The Bush administration say it has high hopes that a newly-formed group of six countries can help Organization of American States Secretary-General Cesar Gaviria in his effort to bring about a peaceful end to Venezuela's political crisis.
The informal grouping includes the United States, Brazil, Mexico, Chile, Spain and Portugal and it is intended to give more political backing to the OAS secretary-general in his thus far unsuccessful effort to mediate the political standoff between Venezuelan President Hugo Chavez and the opposition.
First proposed by Brazilian President Luis Inacio Lula da Silva, the six-nation initiative was announced late Wednesday in the Ecuadorian capital Quito, where regional leaders had gathered for the inauguration of that country's new president Lucio Guttierrez.
So far there are no specific plans for the group to meet, or what role it will play in Secretary-General Gaviria's mediation efforts.
But State Department spokesman Richard Boucher says its founding underlines regional concern about the situation in Venezuela, where a seven-week-old general strike by Chavez opponents has brought the country's economy including its critical oil industry to a near standstill.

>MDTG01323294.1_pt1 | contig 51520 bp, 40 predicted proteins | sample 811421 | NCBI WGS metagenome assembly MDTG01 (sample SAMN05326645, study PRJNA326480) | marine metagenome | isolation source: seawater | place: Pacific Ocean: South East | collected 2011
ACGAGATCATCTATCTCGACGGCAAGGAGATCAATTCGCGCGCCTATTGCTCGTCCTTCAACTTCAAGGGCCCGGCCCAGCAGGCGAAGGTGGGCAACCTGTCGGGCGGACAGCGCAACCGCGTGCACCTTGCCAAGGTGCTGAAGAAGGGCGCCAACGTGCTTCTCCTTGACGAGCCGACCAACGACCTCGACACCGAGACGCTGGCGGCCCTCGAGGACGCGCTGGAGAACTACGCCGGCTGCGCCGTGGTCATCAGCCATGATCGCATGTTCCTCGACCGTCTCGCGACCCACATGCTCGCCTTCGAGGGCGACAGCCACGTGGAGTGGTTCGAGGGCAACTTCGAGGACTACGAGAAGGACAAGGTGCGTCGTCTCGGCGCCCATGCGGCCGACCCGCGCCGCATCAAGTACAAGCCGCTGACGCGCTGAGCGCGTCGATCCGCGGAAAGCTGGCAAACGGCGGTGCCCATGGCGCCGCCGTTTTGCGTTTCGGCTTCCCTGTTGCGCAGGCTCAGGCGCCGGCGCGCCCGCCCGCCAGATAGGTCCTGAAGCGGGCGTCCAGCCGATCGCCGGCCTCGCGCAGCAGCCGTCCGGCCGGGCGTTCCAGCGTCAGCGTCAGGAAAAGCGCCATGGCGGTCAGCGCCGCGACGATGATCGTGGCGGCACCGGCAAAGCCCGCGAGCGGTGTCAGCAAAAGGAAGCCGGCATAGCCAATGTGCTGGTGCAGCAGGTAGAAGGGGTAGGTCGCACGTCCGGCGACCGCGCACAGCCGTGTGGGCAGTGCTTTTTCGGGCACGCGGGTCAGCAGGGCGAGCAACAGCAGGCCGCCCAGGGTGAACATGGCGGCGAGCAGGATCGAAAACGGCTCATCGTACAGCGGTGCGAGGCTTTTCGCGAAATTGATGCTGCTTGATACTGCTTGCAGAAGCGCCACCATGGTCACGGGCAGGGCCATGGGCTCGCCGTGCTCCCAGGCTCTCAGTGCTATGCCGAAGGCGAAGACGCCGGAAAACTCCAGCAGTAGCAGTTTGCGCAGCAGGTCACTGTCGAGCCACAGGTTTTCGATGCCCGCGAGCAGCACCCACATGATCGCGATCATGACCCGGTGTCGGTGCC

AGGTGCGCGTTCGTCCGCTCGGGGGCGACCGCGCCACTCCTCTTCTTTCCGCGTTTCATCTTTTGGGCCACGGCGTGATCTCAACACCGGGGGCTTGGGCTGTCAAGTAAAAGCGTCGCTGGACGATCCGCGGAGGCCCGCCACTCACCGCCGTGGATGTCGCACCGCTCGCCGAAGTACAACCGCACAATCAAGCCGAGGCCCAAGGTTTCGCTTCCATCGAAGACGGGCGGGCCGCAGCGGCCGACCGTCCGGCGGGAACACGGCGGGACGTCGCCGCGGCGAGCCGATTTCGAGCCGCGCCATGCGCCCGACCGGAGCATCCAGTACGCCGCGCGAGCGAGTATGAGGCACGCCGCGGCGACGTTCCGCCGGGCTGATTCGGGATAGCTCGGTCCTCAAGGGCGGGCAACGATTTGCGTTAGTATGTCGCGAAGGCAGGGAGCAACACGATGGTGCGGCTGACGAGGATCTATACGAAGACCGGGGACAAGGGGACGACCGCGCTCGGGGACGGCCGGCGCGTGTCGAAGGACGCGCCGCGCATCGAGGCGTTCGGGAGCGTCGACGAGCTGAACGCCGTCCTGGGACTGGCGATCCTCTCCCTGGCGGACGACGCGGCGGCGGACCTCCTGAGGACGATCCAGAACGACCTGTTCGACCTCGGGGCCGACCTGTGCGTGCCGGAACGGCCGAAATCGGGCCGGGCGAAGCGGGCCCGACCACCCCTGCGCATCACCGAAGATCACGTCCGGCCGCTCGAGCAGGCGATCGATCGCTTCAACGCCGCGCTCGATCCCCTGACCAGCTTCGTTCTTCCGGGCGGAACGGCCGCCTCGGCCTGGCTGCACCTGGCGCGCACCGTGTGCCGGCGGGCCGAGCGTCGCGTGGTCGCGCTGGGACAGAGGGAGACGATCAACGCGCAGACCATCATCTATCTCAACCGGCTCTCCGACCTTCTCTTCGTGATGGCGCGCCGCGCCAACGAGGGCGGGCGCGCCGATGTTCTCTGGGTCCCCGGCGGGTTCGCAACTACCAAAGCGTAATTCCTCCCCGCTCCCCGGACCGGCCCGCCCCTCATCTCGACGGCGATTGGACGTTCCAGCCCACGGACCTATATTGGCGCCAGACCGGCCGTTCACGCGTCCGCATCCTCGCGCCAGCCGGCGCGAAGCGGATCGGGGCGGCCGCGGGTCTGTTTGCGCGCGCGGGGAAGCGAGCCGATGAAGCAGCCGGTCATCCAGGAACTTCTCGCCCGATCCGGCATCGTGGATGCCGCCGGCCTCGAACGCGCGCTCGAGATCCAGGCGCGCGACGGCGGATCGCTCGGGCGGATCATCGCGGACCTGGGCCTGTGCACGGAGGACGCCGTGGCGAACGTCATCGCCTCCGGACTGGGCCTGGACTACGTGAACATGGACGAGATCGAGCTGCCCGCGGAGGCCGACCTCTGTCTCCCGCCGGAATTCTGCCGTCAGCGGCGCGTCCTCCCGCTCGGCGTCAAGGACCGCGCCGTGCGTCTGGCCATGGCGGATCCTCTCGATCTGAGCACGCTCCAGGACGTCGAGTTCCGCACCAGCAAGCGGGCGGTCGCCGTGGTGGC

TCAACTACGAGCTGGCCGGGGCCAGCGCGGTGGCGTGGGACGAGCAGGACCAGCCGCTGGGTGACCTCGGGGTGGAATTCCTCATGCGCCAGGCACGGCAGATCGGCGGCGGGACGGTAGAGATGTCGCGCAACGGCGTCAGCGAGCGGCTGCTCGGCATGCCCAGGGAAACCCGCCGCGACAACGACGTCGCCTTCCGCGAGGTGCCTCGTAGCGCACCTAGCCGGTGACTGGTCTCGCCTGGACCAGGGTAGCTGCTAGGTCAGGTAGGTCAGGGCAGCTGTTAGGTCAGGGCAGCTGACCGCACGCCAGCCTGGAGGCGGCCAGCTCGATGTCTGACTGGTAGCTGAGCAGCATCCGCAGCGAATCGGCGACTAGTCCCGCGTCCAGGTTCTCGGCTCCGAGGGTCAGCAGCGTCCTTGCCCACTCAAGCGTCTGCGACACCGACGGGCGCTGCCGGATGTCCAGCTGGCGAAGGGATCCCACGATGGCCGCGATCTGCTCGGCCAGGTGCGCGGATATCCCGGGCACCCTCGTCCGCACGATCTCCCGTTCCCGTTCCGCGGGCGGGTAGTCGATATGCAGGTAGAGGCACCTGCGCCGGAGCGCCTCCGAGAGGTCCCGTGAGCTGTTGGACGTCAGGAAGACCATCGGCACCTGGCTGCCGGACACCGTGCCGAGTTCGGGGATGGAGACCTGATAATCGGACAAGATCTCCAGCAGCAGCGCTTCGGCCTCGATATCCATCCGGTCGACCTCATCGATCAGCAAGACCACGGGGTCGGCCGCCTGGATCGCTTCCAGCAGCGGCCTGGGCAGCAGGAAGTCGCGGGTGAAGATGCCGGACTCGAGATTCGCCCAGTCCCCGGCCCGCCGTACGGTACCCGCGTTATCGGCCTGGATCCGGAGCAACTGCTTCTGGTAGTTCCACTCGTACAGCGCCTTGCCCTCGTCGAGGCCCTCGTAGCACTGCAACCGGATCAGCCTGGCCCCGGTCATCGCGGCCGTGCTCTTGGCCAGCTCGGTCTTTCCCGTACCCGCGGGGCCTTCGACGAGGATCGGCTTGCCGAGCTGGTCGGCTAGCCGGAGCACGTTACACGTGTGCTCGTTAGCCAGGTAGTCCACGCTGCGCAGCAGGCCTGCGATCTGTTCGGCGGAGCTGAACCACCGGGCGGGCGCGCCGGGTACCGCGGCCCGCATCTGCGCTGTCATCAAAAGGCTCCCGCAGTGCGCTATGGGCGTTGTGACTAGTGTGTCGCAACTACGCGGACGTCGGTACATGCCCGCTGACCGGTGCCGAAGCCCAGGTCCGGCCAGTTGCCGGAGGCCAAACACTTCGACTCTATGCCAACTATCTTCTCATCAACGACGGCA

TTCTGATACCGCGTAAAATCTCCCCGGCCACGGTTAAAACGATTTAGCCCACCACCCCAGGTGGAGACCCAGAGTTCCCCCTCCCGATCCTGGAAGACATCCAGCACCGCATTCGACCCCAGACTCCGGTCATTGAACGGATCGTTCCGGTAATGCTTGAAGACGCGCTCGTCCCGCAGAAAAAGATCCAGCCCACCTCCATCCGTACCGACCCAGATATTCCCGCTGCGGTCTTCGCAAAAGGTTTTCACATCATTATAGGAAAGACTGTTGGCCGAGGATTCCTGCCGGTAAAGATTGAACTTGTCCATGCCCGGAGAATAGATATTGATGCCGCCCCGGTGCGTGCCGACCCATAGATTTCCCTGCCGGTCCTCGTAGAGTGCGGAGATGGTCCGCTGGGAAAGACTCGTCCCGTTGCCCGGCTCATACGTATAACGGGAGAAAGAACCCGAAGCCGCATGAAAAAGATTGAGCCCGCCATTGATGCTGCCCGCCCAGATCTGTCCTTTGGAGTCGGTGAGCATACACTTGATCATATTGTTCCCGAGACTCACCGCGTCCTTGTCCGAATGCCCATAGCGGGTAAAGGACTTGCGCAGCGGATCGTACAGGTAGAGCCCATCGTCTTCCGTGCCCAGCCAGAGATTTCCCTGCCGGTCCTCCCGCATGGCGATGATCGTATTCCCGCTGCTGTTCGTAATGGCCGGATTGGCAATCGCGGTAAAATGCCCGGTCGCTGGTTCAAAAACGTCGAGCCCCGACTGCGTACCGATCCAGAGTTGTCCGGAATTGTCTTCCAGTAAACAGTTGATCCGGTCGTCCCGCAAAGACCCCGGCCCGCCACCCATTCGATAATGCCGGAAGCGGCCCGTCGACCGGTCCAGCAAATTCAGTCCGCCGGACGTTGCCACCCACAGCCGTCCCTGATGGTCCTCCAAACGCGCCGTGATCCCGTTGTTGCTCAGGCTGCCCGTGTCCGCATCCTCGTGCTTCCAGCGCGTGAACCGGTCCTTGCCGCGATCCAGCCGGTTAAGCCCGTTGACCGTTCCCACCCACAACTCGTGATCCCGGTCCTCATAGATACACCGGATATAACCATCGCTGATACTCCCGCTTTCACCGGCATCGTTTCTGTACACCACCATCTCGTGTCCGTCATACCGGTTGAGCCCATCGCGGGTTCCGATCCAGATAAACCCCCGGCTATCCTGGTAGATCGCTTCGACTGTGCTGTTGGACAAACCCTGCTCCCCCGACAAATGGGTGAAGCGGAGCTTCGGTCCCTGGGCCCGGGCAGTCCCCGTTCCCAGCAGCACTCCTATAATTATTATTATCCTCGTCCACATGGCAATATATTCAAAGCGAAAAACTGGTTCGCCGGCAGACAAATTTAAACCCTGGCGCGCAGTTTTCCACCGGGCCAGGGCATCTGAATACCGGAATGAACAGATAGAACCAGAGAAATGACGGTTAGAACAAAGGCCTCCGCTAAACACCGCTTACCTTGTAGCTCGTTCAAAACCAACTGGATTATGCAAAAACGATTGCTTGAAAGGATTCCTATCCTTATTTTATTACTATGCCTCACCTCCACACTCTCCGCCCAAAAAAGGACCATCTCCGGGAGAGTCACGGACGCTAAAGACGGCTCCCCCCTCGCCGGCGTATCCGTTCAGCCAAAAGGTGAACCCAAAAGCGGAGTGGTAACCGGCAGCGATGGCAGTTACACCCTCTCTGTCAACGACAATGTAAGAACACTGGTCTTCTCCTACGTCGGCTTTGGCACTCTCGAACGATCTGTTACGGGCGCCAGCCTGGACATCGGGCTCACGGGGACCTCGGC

"It's been formed to support the secretary-general's efforts to promote a negotiated solution to Venezuela's ongoing political crisis," said Mr. Boucher. "We think this is a very important step that underscores widespread concern in the Hemisphere with the urgency of the situation in Venezuela. It greatly strengthens the secretary-general of the Organization of American States' efforts to help Venezuela resolve the crisis in a peaceful, constitutional, democratic and electoral manner. We look forward to being part of his group and beginning its important work."
The Bush administration was initially cool to the Brazilian initiative, but as the Venezuelan crisis worsened, officials here decided it as one of the United States' few available options to boost the OAS mediation effort which it has supported from its start last November.
The Bush administration has been a critic of the populist policies of Venezuelan President Chavez, and it came under criticism in Caracas and elsewhere last April for its contacts with military officers who briefly deposed the president, himself a former Army officer.
Mr. Chavez has rejected opposition demands that he step down immediately and hold new elections, just two years into his six-year term. The Bush administration has endorsed an electoral solution to the crisis under terms acceptable to Mr. Chavez and his opponents.